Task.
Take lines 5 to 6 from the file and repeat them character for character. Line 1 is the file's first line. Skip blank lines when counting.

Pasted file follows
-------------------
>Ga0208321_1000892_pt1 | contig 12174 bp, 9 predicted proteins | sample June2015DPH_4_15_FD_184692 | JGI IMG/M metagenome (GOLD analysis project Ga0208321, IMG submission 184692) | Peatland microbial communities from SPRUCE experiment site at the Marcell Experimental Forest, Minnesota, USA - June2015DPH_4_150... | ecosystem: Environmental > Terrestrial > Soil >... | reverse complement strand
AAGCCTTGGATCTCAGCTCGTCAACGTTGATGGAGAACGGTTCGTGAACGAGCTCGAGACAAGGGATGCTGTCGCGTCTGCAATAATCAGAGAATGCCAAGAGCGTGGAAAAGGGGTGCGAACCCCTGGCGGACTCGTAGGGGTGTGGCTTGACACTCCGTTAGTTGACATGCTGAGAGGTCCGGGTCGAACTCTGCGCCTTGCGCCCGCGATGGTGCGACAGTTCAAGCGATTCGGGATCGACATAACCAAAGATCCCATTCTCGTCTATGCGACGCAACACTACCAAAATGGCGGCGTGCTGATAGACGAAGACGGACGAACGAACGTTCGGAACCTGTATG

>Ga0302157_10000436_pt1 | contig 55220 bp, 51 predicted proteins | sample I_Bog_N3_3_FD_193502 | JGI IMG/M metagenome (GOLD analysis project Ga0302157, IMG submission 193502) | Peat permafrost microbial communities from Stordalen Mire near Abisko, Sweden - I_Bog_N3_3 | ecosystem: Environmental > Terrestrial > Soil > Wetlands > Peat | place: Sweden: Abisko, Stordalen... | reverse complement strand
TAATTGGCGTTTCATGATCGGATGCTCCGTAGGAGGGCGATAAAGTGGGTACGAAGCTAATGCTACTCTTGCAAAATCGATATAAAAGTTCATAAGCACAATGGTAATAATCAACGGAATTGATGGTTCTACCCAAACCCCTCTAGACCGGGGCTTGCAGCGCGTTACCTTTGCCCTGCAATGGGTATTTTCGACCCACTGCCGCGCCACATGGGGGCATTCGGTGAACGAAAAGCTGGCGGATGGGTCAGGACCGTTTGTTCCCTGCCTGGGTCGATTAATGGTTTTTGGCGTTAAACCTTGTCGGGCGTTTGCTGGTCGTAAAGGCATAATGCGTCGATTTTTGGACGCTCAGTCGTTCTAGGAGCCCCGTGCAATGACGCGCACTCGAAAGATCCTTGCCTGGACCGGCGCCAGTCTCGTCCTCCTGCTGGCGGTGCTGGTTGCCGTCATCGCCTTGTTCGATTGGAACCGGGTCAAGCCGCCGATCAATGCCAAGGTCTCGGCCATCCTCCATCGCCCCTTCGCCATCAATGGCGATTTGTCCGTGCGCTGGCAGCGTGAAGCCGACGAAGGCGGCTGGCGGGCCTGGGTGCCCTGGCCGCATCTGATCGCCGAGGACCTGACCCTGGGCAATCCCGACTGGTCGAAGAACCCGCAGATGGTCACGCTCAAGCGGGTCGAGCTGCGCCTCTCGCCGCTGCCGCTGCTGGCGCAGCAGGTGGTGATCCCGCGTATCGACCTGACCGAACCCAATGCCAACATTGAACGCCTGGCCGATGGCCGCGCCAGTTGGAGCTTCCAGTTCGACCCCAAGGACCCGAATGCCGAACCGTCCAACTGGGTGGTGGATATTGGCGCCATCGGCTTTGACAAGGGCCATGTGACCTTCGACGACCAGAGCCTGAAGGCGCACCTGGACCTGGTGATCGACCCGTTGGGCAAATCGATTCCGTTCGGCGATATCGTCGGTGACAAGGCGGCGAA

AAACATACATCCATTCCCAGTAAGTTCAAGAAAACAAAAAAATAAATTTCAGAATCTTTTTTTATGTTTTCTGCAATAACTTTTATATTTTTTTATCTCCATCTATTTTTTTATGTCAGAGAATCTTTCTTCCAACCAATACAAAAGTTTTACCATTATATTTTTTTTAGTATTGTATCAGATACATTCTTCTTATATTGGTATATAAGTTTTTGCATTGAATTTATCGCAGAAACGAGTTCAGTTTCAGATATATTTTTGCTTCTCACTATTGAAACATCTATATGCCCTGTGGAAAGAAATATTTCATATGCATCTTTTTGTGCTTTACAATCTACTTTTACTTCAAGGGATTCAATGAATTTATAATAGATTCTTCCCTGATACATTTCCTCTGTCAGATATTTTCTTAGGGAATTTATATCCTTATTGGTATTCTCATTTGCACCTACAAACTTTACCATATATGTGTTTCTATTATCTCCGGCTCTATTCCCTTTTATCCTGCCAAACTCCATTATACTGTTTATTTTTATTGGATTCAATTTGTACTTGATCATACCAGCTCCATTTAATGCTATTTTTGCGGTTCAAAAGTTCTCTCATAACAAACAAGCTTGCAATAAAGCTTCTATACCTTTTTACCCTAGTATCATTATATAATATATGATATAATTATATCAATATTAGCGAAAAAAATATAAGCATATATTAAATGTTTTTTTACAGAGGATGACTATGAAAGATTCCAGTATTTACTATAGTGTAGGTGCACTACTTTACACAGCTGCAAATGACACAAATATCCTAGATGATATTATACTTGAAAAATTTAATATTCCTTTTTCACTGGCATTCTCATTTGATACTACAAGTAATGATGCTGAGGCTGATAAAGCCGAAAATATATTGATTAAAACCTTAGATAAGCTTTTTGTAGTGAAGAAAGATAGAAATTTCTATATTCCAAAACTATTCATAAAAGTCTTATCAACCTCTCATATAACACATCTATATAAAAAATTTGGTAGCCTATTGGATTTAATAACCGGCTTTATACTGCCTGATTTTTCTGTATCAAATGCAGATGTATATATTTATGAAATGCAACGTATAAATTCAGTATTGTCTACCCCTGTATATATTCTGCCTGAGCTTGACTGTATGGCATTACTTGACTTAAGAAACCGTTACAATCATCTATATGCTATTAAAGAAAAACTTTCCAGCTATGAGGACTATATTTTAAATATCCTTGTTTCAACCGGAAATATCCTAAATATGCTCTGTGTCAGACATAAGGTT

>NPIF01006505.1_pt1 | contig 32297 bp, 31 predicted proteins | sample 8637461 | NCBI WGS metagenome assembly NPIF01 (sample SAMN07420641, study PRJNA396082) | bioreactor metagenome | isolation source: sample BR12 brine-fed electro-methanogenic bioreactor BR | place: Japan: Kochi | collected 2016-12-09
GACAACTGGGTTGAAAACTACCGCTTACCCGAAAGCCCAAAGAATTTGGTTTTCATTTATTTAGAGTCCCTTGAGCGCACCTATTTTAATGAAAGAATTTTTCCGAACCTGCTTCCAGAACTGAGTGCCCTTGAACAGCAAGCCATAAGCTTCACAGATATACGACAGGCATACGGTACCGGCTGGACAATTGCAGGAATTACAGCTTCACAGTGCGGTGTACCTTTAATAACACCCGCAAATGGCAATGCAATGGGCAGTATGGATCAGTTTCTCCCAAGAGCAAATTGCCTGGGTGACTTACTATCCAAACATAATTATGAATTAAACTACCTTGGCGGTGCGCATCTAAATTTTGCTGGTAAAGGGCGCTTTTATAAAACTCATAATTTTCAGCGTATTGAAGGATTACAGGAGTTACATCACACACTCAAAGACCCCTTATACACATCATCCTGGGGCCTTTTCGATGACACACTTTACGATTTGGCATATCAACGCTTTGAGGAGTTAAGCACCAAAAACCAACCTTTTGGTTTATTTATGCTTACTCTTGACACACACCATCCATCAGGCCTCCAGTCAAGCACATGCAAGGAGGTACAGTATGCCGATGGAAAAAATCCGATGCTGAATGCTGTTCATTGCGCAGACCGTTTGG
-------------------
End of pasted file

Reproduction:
AAACATACATCCATTCCCAGTAAGTTCAAGAAAACAAAAAAATAAATTTCAGAATCTTTTTTTATGTTTTCTGCAATAACTTTTATATTTTTTTATCTCCATCTATTTTTTTATGTCAGAGAATCTTTCTTCCAACCAATACAAAAGTTTTACCATTATATTTTTTTTAGTATTGTATCAGATACATTCTTCTTATATTGGTATATAAGTTTTTGCATTGAATTTATCGCAGAAACGAGTTCAGTTTCAGATATATTTTTGCTTCTCACTATTGAAACATCTATATGCCCTGTGGAAAGAAATATTTCATATGCATCTTTTTGTGCTTTACAATCTACTTTTACTTCAAGGGATTCAATGAATTTATAATAGATTCTTCCCTGATACATTTCCTCTGTCAGATATTTTCTTAGGGAATTTATATCCTTATTGGTATTCTCATTTGCACCTACAAACTTTACCATATATGTGTTTCTATTATCTCCGGCTCTATTCCCTTTTATCCTGCCAAACTCCATTATACTGTTTATTTTTATTGGATTCAATTTGTACTTGATCATACCAGCTCCATTTAATGCTATTTTTGCGGTTCAAAAGTTCTCTCATAACAAACAAGCTTGCAATAAAGCTTCTATACCTTTTTACCCTAGTATCATTATATAATATATGATATAATTATATCAATATTAGCGAAAAAAATATAAGCATATATTAAATGTTTTTTTACAGAGGATGACTATGAAAGATTCCAGTATTTACTATAGTGTAGGTGCACTACTTTACACAGCTGCAAATGACACAAATATCCTAGATGATATTATACTTGAAAAATTTAATATTCCTTTTTCACTGGCATTCTCATTTGATACTACAAGTAATGATGCTGAGGCTGATAAAGCCGAAAATATATTGATTAAAACCTTAGATAAGCTTTTTGTAGTGAAGAAAGATAGAAATTTCTATATTCCAAAACTATTCATAAAAGTCTTATCAACCTCTCATATAACACATCTATATAAAAAATTTGGTAGCCTATTGGATTTAATAACCGGCTTTATACTGCCTGATTTTTCTGTATCAAATGCAGATGTATATATTTATGAAATGCAACGTATAAATTCAGTATTGTCTACCCCTGTATATATTCTGCCTGAGCTTGACTGTATGGCATTACTTGACTTAAGAAACCGTTACAATCATCTATATGCTATTAAAGAAAAACTTTCCAGCTATGAGGACTATATTTTAAATATCCTTGTTTCAACCGGAAATATCCTAAATATGCTCTGTGTCAGACATAAGGTT

>NPIF01006505.1_pt1 | contig 32297 bp, 31 predicted proteins | sample 8637461 | NCBI WGS metagenome assembly NPIF01 (sample SAMN07420641, study PRJNA396082) | bioreactor metagenome | isolation source: sample BR12 brine-fed electro-methanogenic bioreactor BR | place: Japan: Kochi | collected 2016-12-09